Soon, they were winning competitions, primarily with hybrid and native varieties that are grown in the Midwest, like norton, chambourcin, traminette and vignoles. But she also buys syrah or cabernet sauvignon juice from California or Chile. She’s served as president and secretary of the Missouri Winemaking Society, and she travels to conventions of winemakers.
“You learn a whole lot talking to others,” she said.
Making wine is not a cheap hobby. Ms. Nordmann says she’s spent thousands of dollars on equipment, including a bladder press, a crusher-destemmer, various vats, barrels and carboys, pumps, bottle fillers and ingredients like yeast.
That doesn’t include the grapes or juice. Ms. Nordmann can pay roughly $72 for 72 pounds of fresh Missouri hybrids, which would yield five gallons of wine. For California grapes, Musto Wine Grapes in Hartford, Conn., charges $98 for 72 pounds of cabernet sauvignon from Lodi, Calif. Six gallons of Lodi cabernet juice, which also makes five gallons of wine, would run $60. Shipping would be extra, and would depend on many factors to arrive at a price. Of course, many serious amateurs aim for closer to the 200-gallon limit, so costs multiply.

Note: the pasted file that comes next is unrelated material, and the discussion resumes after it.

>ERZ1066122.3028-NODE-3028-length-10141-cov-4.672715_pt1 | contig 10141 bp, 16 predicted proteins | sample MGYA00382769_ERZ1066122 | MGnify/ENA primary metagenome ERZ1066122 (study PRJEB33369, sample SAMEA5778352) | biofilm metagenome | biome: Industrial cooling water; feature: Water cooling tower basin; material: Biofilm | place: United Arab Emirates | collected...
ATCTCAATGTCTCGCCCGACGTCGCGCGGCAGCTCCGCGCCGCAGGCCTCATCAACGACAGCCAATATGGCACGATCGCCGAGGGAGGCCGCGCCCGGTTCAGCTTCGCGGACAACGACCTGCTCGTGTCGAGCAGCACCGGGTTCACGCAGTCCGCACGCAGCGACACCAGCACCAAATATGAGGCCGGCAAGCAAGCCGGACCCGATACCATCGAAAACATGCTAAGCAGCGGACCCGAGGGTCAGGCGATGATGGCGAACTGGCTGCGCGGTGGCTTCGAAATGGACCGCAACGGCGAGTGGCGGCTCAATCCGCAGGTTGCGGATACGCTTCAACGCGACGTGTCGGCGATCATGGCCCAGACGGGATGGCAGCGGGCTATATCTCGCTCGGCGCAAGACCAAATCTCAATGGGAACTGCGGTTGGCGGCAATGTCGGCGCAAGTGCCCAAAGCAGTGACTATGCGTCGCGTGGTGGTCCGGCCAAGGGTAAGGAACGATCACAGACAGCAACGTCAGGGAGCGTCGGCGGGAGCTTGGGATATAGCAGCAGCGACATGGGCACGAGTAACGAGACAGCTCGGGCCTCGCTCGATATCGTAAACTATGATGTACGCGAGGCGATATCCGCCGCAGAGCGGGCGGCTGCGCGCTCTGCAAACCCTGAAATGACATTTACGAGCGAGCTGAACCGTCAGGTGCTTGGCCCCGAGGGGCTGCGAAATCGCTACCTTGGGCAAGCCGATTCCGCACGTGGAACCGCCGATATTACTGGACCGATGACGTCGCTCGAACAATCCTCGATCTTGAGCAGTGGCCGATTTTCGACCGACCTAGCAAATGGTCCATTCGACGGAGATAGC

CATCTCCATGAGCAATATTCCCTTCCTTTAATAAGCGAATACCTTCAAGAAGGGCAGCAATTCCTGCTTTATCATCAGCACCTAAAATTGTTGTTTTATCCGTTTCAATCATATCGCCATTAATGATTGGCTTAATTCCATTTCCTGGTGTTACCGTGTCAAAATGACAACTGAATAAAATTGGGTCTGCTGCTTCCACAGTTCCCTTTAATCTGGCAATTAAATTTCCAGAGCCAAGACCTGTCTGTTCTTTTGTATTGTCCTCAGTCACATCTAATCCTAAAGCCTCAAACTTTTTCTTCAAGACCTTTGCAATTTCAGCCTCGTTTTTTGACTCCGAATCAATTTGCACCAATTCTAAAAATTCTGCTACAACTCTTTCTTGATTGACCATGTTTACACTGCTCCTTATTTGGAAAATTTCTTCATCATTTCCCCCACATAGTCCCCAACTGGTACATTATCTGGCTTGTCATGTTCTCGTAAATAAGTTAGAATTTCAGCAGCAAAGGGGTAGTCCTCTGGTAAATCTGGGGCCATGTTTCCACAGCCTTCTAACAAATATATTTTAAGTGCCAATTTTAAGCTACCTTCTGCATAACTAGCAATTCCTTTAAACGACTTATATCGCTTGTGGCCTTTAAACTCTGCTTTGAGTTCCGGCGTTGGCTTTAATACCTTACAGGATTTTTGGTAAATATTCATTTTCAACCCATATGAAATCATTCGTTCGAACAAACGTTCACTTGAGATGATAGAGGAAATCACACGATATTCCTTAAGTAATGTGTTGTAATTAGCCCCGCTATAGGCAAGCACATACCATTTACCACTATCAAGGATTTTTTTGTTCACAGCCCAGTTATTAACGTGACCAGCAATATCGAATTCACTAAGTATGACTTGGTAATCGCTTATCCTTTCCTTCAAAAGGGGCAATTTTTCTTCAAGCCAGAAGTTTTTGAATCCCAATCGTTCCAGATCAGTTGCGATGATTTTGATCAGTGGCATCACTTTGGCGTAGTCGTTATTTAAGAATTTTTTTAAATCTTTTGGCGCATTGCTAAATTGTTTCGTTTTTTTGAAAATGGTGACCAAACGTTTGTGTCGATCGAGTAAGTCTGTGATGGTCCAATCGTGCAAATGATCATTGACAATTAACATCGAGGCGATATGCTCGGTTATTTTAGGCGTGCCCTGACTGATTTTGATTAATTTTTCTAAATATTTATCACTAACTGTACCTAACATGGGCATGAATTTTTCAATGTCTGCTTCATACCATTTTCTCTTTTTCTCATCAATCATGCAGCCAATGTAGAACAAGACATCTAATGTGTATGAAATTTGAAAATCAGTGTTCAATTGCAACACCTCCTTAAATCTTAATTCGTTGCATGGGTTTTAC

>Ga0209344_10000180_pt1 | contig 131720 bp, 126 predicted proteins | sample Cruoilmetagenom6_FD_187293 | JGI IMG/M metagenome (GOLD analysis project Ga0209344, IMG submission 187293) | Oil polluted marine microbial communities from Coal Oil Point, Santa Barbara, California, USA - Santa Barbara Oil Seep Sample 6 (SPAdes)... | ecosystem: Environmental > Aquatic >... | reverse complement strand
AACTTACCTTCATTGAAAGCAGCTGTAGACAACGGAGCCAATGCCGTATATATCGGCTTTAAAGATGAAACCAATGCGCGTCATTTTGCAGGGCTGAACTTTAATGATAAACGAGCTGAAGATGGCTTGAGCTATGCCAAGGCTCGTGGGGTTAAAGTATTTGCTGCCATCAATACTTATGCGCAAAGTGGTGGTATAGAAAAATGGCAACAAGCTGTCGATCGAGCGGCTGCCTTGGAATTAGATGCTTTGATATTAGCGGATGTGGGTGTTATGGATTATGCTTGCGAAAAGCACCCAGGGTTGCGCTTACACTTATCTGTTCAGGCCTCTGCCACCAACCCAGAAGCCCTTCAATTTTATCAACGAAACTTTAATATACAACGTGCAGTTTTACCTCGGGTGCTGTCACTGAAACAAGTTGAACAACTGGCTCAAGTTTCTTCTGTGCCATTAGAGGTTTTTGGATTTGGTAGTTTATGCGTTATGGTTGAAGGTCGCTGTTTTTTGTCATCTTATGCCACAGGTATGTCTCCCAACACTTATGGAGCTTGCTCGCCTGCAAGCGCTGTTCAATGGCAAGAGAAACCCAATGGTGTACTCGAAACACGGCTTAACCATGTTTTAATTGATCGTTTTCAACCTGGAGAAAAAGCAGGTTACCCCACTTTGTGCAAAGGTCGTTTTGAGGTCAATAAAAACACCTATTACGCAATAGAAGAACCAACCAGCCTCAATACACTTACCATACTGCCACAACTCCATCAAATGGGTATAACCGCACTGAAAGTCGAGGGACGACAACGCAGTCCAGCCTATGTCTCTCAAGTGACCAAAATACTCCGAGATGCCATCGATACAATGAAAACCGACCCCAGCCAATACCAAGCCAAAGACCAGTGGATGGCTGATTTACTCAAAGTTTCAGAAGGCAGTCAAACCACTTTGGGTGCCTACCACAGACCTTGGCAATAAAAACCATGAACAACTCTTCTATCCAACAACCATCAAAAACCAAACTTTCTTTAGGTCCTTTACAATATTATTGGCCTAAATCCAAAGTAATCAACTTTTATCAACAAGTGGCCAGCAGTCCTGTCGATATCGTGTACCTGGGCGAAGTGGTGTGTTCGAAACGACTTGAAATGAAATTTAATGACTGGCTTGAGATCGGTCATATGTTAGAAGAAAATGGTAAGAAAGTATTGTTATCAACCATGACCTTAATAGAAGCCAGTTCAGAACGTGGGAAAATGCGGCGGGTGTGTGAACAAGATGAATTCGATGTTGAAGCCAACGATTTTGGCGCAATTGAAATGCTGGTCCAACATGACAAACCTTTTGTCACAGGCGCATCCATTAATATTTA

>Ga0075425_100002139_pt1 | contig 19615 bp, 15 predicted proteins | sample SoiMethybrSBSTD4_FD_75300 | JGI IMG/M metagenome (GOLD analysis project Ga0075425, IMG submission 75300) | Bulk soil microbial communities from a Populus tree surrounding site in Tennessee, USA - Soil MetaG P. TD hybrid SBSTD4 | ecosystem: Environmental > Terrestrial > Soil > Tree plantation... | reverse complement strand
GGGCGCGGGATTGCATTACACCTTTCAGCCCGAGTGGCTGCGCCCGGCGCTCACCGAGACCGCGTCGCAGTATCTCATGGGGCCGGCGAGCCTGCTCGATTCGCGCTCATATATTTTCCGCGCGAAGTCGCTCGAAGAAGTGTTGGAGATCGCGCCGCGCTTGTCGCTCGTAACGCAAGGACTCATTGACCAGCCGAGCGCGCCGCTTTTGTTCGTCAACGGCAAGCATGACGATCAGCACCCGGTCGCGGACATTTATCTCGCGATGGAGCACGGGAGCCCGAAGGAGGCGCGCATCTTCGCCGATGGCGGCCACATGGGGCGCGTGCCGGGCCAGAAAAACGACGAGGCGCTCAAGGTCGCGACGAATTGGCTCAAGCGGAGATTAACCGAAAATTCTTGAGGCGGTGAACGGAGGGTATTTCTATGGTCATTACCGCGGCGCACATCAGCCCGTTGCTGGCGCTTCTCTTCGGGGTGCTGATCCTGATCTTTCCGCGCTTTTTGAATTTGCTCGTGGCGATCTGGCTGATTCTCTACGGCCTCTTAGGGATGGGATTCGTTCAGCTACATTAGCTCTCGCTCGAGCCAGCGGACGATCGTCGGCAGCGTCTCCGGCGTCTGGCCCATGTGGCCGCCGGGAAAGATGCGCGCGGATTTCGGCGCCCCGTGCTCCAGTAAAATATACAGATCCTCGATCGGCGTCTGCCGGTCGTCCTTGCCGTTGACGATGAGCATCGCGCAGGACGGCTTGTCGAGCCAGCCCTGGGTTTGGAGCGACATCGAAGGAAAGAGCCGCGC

Home winemakers are a diverse group, but many have a scientific or scholarly bent. Gordon W. Gribble in Norwich, Vt., taught chemistry at Dartmouth College for more than 55 years, and has been making wine for almost as long.